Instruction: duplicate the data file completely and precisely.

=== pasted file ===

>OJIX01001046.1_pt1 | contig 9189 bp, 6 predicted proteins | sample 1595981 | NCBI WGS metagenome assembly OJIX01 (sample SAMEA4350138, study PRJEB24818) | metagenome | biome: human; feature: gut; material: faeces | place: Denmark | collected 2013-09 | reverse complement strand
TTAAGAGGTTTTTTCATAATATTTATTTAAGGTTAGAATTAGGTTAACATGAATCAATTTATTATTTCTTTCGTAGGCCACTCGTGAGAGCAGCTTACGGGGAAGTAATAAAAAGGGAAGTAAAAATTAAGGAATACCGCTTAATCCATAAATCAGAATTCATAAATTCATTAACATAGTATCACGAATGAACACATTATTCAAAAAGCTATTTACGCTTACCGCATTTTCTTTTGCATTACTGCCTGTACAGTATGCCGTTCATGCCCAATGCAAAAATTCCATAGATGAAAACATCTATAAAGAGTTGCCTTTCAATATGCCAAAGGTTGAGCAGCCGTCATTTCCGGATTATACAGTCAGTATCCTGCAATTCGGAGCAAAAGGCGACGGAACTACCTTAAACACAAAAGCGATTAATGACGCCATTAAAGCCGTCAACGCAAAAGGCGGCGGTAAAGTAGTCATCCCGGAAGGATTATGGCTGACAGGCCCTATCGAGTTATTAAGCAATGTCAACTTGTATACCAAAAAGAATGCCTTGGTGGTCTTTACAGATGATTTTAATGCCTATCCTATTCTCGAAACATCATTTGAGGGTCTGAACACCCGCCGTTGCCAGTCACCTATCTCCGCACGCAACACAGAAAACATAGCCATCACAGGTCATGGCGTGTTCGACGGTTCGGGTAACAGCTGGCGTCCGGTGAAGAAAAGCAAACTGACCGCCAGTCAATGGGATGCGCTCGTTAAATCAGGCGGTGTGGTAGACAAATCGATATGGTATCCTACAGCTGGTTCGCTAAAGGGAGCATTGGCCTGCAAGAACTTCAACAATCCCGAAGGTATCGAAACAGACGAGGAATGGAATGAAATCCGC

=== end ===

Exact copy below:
>OJIX01001046.1_pt1 | contig 9189 bp, 6 predicted proteins | sample 1595981 | NCBI WGS metagenome assembly OJIX01 (sample SAMEA4350138, study PRJEB24818) | metagenome | biome: human; feature: gut; material: faeces | place: Denmark | collected 2013-09 | reverse complement strand
TTAAGAGGTTTTTTCATAATATTTATTTAAGGTTAGAATTAGGTTAACATGAATCAATTTATTATTTCTTTCGTAGGCCACTCGTGAGAGCAGCTTACGGGGAAGTAATAAAAAGGGAAGTAAAAATTAAGGAATACCGCTTAATCCATAAATCAGAATTCATAAATTCATTAACATAGTATCACGAATGAACACATTATTCAAAAAGCTATTTACGCTTACCGCATTTTCTTTTGCATTACTGCCTGTACAGTATGCCGTTCATGCCCAATGCAAAAATTCCATAGATGAAAACATCTATAAAGAGTTGCCTTTCAATATGCCAAAGGTTGAGCAGCCGTCATTTCCGGATTATACAGTCAGTATCCTGCAATTCGGAGCAAAAGGCGACGGAACTACCTTAAACACAAAAGCGATTAATGACGCCATTAAAGCCGTCAACGCAAAAGGCGGCGGTAAAGTAGTCATCCCGGAAGGATTATGGCTGACAGGCCCTATCGAGTTATTAAGCAATGTCAACTTGTATACCAAAAAGAATGCCTTGGTGGTCTTTACAGATGATTTTAATGCCTATCCTATTCTCGAAACATCATTTGAGGGTCTGAACACCCGCCGTTGCCAGTCACCTATCTCCGCACGCAACACAGAAAACATAGCCATCACAGGTCATGGCGTGTTCGACGGTTCGGGTAACAGCTGGCGTCCGGTGAAGAAAAGCAAACTGACCGCCAGTCAATGGGATGCGCTCGTTAAATCAGGCGGTGTGGTAGACAAATCGATATGGTATCCTACAGCTGGTTCGCTAAAGGGAGCATTGGCCTGCAAGAACTTCAACAATCCCGAAGGTATCGAAACAGACGAGGAATGGAATGAAATCCGC